The headline from Reuters reads “Apple ups hiring, but faces obstacles to making phones smarter,” with the ensuing article highlighting Apple's recent aggressive push to compete with Google and Microsoft's rapidly improving digital assistants by hiring numerous experts in the field of machine learning. The problem? Apple's positions on privacy appear to be hindering their recruiting efforts:
Some techniques Apple and Google are investing in - such as deep learning, a hot field of machine learning that roughly simulates the human brain so that computers can spot patterns and classify information – require massive amounts of data that typically cannot be crunched on the device alone.
For machine learning experts at Apple, access to data complicates the work at every turn, former employees said. Siri enjoys some of Apple's most liberal privacy policies, holding onto user information for up to six months. Other services, such as Apple Maps, retain information for as little as 15 minutes, the former employee said.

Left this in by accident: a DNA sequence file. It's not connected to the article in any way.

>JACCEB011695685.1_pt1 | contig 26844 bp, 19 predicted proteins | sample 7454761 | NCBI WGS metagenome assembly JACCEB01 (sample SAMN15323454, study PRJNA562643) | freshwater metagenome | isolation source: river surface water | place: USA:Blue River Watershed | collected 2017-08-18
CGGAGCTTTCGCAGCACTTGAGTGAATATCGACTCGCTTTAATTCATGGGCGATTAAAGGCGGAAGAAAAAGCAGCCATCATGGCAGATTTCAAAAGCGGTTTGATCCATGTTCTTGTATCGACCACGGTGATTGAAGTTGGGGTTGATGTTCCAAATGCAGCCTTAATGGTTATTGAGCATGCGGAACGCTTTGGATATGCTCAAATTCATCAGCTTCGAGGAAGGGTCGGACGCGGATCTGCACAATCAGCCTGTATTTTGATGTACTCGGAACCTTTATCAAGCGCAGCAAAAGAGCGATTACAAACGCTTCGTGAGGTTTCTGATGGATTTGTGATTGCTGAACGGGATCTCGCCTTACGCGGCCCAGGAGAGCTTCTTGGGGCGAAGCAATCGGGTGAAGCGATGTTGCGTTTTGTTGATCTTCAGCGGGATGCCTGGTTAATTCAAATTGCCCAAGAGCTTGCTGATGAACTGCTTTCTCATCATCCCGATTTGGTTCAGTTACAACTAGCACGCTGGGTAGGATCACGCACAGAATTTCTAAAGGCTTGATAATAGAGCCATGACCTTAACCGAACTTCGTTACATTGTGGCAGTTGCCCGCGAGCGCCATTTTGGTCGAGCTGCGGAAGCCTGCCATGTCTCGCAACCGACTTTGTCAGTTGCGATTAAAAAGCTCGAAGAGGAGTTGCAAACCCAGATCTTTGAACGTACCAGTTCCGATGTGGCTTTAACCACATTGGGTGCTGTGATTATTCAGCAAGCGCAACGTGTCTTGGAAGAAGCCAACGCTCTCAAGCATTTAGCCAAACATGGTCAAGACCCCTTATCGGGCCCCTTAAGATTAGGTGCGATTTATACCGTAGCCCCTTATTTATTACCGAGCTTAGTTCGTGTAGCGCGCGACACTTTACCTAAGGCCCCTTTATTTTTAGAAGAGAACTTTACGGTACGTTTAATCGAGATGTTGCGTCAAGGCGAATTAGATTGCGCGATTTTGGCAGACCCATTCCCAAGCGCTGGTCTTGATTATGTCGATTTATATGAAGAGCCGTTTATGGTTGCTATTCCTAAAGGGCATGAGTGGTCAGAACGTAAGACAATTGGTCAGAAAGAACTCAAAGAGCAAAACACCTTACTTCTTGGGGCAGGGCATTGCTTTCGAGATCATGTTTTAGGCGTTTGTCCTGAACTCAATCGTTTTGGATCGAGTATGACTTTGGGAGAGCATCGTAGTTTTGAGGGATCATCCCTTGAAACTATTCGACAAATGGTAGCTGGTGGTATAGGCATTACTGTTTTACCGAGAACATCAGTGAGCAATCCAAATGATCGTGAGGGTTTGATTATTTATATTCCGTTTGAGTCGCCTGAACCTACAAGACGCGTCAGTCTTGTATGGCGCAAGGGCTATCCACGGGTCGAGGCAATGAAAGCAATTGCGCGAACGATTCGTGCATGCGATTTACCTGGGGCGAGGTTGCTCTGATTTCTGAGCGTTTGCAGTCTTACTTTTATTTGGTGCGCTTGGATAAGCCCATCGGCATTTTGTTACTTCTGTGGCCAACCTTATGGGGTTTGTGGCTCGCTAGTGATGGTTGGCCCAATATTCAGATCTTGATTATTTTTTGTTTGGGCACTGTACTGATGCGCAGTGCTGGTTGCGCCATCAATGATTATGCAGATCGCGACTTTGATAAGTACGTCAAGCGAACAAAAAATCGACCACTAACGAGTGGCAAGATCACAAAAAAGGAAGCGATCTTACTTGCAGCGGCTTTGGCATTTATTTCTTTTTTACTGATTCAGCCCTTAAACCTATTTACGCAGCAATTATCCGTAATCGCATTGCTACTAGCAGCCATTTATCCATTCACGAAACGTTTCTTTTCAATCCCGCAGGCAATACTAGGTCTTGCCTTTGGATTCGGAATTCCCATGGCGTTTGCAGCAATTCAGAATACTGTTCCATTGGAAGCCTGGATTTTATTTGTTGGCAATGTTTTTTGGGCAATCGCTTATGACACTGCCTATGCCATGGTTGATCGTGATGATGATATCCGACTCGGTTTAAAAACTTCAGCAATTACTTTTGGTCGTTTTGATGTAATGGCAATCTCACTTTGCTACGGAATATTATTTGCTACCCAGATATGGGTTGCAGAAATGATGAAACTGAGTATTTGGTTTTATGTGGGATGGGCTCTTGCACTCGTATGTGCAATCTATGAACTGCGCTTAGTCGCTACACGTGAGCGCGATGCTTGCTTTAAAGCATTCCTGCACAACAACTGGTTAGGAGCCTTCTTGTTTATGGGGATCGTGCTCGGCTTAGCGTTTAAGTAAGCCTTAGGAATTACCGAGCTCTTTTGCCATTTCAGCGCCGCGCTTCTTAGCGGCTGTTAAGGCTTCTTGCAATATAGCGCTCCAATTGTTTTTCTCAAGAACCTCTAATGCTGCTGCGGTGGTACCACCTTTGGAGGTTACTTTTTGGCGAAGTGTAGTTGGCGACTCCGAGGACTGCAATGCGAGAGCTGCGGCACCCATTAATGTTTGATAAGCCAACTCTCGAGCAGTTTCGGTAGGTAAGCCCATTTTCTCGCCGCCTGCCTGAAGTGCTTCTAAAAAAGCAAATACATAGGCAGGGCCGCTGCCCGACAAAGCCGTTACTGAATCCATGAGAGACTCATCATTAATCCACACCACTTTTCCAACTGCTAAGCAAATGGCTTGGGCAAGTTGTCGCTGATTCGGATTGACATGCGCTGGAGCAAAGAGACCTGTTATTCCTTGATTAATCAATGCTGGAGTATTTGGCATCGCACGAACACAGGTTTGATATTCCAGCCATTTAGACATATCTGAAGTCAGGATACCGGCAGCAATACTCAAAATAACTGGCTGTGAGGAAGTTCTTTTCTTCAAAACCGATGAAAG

Machine learning experts who want unfettered access to data tend to shy away from jobs at Apple, former employees say.
iOS 9 does make some strides forward with a proactive Siri offering suggested apps, contacts, and timely reminders, but really— suggesting the NYT Now app to me when I first check the phone in the morning seems like the bare minimum a digital assistant should be doing, and at least according to Reuters, it would appear that Apple agrees. Notably not in agreement: Apple's position on user privacy and machine learning algorithms' hunger for more and more user data, data that's best processed in the cloud, data that Apple proudly boasts they don't want.